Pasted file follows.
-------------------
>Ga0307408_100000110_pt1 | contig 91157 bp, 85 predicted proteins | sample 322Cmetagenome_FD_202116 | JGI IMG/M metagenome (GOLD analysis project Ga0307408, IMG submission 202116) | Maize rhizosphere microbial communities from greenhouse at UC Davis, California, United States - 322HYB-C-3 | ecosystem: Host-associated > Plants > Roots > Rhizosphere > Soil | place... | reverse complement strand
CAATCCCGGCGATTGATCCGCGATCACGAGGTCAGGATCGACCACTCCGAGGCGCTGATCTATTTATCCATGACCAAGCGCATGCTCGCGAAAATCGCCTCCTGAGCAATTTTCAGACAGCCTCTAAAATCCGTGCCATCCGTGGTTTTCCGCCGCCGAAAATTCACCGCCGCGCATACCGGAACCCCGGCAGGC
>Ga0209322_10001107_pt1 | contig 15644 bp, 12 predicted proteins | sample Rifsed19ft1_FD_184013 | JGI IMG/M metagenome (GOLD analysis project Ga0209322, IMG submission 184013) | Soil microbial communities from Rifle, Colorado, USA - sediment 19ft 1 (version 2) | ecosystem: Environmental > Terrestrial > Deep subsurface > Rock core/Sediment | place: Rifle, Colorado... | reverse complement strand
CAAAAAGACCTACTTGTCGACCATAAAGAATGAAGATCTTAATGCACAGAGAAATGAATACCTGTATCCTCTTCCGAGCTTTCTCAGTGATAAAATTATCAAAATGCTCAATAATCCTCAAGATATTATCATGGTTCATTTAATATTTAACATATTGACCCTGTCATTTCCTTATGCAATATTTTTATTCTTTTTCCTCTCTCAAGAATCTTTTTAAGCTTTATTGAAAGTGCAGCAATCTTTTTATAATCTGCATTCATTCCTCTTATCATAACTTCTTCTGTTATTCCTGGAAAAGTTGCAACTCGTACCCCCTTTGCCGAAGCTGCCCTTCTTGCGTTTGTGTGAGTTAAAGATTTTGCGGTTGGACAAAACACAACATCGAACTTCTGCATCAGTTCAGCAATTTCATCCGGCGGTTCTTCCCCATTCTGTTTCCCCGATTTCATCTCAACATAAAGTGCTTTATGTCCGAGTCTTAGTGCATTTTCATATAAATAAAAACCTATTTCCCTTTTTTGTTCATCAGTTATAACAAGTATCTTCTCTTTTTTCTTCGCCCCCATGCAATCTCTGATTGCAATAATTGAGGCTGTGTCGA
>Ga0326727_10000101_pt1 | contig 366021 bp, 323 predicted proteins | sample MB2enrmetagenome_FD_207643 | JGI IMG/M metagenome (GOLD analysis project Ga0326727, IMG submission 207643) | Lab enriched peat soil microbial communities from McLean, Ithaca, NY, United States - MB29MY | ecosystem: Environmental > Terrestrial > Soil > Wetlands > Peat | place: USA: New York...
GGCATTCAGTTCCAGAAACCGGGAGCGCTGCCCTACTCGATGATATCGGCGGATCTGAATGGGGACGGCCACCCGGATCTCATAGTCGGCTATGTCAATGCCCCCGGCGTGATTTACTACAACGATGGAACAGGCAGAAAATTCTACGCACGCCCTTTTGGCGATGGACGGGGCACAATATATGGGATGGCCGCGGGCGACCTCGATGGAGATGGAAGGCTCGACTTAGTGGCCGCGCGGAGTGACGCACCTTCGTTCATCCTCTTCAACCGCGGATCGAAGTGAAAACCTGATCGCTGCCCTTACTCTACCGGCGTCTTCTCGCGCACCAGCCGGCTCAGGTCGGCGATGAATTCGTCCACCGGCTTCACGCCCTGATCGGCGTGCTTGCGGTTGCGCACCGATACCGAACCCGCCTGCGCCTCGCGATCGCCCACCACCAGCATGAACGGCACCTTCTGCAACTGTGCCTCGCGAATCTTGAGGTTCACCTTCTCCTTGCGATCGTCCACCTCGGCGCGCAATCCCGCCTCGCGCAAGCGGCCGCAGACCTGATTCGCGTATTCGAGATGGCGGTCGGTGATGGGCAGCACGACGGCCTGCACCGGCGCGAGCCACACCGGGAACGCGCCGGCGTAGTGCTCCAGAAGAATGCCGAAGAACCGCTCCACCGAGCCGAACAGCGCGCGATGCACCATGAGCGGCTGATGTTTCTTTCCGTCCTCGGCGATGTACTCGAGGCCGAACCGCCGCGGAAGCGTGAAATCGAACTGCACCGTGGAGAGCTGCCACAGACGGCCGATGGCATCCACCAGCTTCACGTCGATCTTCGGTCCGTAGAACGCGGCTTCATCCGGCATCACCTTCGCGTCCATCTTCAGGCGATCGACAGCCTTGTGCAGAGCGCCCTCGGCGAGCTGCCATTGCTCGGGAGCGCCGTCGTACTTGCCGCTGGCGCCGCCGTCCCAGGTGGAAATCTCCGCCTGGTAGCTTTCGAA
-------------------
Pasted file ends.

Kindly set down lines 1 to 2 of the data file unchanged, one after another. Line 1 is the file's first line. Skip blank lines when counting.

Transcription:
>Ga0307408_100000110_pt1 | contig 91157 bp, 85 predicted proteins | sample 322Cmetagenome_FD_202116 | JGI IMG/M metagenome (GOLD analysis project Ga0307408, IMG submission 202116) | Maize rhizosphere microbial communities from greenhouse at UC Davis, California, United States - 322HYB-C-3 | ecosystem: Host-associated > Plants > Roots > Rhizosphere > Soil | place... | reverse complement strand
CAATCCCGGCGATTGATCCGCGATCACGAGGTCAGGATCGACCACTCCGAGGCGCTGATCTATTTATCCATGACCAAGCGCATGCTCGCGAAAATCGCCTCCTGAGCAATTTTCAGACAGCCTCTAAAATCCGTGCCATCCGTGGTTTTCCGCCGCCGAAAATTCACCGCCGCGCATACCGGAACCCCGGCAGGC